Any such exploratory process with cognitive tools will also stimulate reflection on teaching practices in general and even on the aims of education itself. That is, engaging students’ imaginations in learning, if incorporated into a teacher’s daily resources and approach, is not simply a means or technique that aims to be more efficient at achieving the same previous aim. As John Dewey (1897) argued in his “pedagogic creed,” means and ends in education are inseparable. In choosing our means, in some inescapable degree we are also making choices about our ends. Engaging our students’ imaginations is not merely a value-free utility but also a value we enact in the process of educating, and encouraging the development of students’ imaginations, as a means and aim of our pedagogy, is quite different from putting relatively little value on this aspect of our experience.

The changes to the principles and practices of teacher education that we advocate are rather idealistic. We realize that our suggestions would need to be adjusted, given the very real constraints of particular teacher licensing boards, university budgets, recruitment possibilities, etc. However, even with modifications in their implementation, these suggestions have the potential to challenge the sacred story (Connelly & Clandinin, 1995) of theory into practice and the apprentice of observation that seem to perpetuate teacher education program inefficacy. Because imaginative education radically alters how pre-service teachers learn to teach and how they learn about teaching, at best, it could significantly improve pre-service teachers’ and K-12 students’ learning and their enjoyment of the process. At the least, it would make teacher education programs more imaginative, more transparent, more rigorous, etc. In our view, either of these options is a significant improvement to what is currently being done in most teacher education programs.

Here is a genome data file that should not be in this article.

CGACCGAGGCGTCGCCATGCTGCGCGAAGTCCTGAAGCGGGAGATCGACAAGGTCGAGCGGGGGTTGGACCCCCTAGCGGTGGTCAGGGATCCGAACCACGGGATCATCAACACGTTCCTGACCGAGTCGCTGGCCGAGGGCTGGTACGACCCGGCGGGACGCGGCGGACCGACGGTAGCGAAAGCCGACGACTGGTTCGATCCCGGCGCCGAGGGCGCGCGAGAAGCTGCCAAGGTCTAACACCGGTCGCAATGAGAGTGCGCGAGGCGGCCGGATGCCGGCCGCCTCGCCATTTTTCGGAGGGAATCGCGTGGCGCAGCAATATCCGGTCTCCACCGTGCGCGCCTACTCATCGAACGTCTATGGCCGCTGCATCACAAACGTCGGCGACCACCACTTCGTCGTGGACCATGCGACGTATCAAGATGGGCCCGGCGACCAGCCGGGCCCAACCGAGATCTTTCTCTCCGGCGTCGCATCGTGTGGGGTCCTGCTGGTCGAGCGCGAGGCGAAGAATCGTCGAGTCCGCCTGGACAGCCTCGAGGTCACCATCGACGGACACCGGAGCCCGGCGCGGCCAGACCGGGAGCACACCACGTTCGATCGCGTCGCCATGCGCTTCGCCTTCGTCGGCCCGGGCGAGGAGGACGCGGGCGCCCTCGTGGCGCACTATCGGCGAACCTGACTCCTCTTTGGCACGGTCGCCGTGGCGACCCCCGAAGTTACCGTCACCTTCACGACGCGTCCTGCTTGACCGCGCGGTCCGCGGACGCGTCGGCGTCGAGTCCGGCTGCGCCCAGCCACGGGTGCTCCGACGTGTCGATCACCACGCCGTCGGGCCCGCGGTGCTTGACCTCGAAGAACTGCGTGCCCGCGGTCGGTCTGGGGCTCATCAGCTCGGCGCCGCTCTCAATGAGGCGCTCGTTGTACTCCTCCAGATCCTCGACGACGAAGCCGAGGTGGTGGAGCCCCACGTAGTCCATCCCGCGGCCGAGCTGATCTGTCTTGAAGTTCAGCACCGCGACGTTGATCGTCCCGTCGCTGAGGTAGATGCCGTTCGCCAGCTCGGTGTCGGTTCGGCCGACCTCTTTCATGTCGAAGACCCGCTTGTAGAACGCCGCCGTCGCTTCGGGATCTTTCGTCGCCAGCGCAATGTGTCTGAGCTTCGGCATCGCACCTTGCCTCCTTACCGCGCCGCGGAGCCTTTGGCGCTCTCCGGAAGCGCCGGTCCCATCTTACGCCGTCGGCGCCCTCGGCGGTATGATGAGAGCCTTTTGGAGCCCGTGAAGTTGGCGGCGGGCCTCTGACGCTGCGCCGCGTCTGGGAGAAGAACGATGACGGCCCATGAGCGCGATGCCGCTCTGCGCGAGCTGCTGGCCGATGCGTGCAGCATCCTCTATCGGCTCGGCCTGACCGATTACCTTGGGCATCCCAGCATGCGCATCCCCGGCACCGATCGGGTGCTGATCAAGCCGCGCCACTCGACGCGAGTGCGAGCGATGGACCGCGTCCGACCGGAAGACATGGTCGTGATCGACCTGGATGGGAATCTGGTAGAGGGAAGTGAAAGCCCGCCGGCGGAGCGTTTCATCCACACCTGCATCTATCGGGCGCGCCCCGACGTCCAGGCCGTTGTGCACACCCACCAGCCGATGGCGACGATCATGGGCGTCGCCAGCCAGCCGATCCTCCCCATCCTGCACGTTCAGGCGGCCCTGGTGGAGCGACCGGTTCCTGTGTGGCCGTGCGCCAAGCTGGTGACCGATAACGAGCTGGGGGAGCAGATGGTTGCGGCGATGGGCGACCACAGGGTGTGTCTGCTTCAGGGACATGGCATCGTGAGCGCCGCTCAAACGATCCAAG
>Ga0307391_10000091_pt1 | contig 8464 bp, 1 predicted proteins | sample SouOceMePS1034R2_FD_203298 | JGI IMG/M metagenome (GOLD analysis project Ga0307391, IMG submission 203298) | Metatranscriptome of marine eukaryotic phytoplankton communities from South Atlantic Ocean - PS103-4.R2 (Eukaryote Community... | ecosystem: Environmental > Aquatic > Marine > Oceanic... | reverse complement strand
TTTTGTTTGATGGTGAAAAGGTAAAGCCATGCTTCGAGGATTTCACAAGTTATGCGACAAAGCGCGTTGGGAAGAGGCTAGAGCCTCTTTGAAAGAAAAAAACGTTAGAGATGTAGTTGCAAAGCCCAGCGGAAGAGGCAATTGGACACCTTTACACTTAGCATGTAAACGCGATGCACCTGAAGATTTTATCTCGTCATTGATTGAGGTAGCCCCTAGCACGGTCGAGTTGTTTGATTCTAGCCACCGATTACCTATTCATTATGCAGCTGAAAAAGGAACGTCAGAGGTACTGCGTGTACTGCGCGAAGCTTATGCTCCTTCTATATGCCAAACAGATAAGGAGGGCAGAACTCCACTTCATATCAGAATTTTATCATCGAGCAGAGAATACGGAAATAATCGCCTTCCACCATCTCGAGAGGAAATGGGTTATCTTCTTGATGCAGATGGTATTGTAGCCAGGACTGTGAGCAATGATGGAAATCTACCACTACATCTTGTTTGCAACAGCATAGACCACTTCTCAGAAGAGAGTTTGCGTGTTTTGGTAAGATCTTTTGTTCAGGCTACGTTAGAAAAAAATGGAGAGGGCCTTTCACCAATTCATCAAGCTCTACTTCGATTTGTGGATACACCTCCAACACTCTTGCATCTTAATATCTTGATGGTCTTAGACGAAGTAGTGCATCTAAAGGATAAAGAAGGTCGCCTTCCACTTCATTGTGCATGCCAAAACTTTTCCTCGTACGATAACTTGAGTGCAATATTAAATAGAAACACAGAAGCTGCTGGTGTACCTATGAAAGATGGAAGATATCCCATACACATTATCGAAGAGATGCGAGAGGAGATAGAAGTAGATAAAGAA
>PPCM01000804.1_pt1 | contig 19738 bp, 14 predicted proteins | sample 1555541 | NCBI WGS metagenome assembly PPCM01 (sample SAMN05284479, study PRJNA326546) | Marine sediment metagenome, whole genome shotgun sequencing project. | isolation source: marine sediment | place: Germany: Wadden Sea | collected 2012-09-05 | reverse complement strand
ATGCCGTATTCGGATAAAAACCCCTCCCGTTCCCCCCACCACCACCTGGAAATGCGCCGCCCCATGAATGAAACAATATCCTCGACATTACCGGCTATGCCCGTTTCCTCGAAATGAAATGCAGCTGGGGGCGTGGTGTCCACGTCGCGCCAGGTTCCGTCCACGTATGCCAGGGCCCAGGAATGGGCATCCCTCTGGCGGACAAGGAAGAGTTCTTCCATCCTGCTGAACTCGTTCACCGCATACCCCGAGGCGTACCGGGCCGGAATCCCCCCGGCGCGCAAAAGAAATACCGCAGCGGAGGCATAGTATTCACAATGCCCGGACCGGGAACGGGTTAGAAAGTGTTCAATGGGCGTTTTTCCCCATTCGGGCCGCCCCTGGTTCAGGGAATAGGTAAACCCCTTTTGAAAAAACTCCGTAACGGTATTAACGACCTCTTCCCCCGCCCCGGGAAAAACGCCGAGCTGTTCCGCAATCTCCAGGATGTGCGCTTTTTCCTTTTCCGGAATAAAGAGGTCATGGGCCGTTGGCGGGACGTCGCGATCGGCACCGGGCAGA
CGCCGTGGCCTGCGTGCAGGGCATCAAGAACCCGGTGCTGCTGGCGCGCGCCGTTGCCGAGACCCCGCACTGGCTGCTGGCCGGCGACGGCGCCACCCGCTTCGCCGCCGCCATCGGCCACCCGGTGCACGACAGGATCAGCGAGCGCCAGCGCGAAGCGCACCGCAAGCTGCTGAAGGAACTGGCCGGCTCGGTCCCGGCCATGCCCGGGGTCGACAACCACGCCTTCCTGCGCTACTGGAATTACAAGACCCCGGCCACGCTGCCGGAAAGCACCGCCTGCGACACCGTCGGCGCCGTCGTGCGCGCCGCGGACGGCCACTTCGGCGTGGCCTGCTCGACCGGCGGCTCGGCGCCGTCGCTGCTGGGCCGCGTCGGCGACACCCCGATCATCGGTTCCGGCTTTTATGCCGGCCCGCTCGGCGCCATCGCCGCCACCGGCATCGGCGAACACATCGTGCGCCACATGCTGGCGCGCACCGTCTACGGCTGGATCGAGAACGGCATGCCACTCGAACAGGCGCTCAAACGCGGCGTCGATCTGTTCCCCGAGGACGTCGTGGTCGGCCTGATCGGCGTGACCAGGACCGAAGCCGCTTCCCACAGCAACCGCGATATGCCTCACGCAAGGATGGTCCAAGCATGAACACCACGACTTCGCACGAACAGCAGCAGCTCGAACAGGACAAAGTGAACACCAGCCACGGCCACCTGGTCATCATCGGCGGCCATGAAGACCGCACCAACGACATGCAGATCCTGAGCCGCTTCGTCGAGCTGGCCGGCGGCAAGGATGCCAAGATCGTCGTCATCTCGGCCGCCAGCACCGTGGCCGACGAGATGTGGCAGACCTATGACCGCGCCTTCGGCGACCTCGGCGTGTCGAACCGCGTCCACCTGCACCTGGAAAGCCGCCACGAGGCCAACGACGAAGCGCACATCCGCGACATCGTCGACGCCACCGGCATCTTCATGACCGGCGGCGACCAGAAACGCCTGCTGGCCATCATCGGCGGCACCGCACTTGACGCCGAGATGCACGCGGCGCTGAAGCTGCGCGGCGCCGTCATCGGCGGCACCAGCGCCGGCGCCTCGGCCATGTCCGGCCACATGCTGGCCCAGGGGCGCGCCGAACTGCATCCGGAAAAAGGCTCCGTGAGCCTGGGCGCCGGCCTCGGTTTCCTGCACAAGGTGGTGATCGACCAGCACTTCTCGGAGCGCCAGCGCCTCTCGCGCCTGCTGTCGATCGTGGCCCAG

For the last decade, Imaginative Education Research Group at Simon Fraser University, we have been experimenting with how imaginative education might shape our teacher education programs. This has included: offering particular courses on imaginative education within the structure of current teacher education programs (add-on); designating imaginative education cohorts within the structure of current teacher education programs (theme-based); and offering Masters degrees and professional certificates in imaginative education (program creation). We encourage other faculties of education to experiment with their own program design and delivery to consider ways in which they might make the imagination more central to the process of learning to teach.